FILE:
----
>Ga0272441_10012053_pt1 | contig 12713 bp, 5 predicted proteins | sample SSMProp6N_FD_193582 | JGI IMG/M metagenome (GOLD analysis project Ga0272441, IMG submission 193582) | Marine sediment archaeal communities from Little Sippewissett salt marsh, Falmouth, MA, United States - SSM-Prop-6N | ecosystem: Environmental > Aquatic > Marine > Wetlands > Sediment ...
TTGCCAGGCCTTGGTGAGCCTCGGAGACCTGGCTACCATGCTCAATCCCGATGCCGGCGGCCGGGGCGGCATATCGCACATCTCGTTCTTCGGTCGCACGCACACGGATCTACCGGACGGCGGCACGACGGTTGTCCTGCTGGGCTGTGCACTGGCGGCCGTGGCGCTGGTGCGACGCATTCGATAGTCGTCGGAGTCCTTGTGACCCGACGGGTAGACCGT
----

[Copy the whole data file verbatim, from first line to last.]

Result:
>Ga0272441_10012053_pt1 | contig 12713 bp, 5 predicted proteins | sample SSMProp6N_FD_193582 | JGI IMG/M metagenome (GOLD analysis project Ga0272441, IMG submission 193582) | Marine sediment archaeal communities from Little Sippewissett salt marsh, Falmouth, MA, United States - SSM-Prop-6N | ecosystem: Environmental > Aquatic > Marine > Wetlands > Sediment ...
TTGCCAGGCCTTGGTGAGCCTCGGAGACCTGGCTACCATGCTCAATCCCGATGCCGGCGGCCGGGGCGGCATATCGCACATCTCGTTCTTCGGTCGCACGCACACGGATCTACCGGACGGCGGCACGACGGTTGTCCTGCTGGGCTGTGCACTGGCGGCCGTGGCGCTGGTGCGACGCATTCGATAGTCGTCGGAGTCCTTGTGACCCGACGGGTAGACCGT